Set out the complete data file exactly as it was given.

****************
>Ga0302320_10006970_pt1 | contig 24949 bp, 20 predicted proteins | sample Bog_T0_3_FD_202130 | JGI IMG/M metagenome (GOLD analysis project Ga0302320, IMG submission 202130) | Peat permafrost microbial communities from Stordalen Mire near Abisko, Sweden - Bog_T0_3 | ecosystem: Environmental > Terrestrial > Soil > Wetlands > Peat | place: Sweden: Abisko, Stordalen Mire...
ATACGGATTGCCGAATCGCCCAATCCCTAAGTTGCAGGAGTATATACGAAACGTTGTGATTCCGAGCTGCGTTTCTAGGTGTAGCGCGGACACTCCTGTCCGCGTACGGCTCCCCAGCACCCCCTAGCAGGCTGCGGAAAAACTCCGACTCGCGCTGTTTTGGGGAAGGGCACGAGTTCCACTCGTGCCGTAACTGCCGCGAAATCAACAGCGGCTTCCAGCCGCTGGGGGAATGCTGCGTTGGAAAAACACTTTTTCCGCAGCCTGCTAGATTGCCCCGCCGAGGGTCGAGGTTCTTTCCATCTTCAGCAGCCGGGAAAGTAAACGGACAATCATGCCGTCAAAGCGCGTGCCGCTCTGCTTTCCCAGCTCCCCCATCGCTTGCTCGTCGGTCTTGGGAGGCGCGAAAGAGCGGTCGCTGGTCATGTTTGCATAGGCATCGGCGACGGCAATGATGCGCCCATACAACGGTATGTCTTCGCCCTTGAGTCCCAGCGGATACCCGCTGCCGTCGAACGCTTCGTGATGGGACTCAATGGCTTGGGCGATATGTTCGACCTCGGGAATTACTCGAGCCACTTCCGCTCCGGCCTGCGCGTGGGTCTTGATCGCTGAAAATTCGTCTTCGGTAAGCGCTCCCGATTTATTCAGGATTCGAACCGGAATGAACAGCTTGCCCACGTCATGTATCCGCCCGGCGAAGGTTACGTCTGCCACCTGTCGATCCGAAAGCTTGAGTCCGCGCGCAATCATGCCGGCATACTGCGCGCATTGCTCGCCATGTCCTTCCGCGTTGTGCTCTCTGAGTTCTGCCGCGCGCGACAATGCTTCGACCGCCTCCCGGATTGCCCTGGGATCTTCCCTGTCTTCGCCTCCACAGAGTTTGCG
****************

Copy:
>Ga0302320_10006970_pt1 | contig 24949 bp, 20 predicted proteins | sample Bog_T0_3_FD_202130 | JGI IMG/M metagenome (GOLD analysis project Ga0302320, IMG submission 202130) | Peat permafrost microbial communities from Stordalen Mire near Abisko, Sweden - Bog_T0_3 | ecosystem: Environmental > Terrestrial > Soil > Wetlands > Peat | place: Sweden: Abisko, Stordalen Mire...
ATACGGATTGCCGAATCGCCCAATCCCTAAGTTGCAGGAGTATATACGAAACGTTGTGATTCCGAGCTGCGTTTCTAGGTGTAGCGCGGACACTCCTGTCCGCGTACGGCTCCCCAGCACCCCCTAGCAGGCTGCGGAAAAACTCCGACTCGCGCTGTTTTGGGGAAGGGCACGAGTTCCACTCGTGCCGTAACTGCCGCGAAATCAACAGCGGCTTCCAGCCGCTGGGGGAATGCTGCGTTGGAAAAACACTTTTTCCGCAGCCTGCTAGATTGCCCCGCCGAGGGTCGAGGTTCTTTCCATCTTCAGCAGCCGGGAAAGTAAACGGACAATCATGCCGTCAAAGCGCGTGCCGCTCTGCTTTCCCAGCTCCCCCATCGCTTGCTCGTCGGTCTTGGGAGGCGCGAAAGAGCGGTCGCTGGTCATGTTTGCATAGGCATCGGCGACGGCAATGATGCGCCCATACAACGGTATGTCTTCGCCCTTGAGTCCCAGCGGATACCCGCTGCCGTCGAACGCTTCGTGATGGGACTCAATGGCTTGGGCGATATGTTCGACCTCGGGAATTACTCGAGCCACTTCCGCTCCGGCCTGCGCGTGGGTCTTGATCGCTGAAAATTCGTCTTCGGTAAGCGCTCCCGATTTATTCAGGATTCGAACCGGAATGAACAGCTTGCCCACGTCATGTATCCGCCCGGCGAAGGTTACGTCTGCCACCTGTCGATCCGAAAGCTTGAGTCCGCGCGCAATCATGCCGGCATACTGCGCGCATTGCTCGCCATGTCCTTCCGCGTTGTGCTCTCTGAGTTCTGCCGCGCGCGACAATGCTTCGACCGCCTCCCGGATTGCCCTGGGATCTTCCCTGTCTTCGCCTCCACAGAGTTTGCG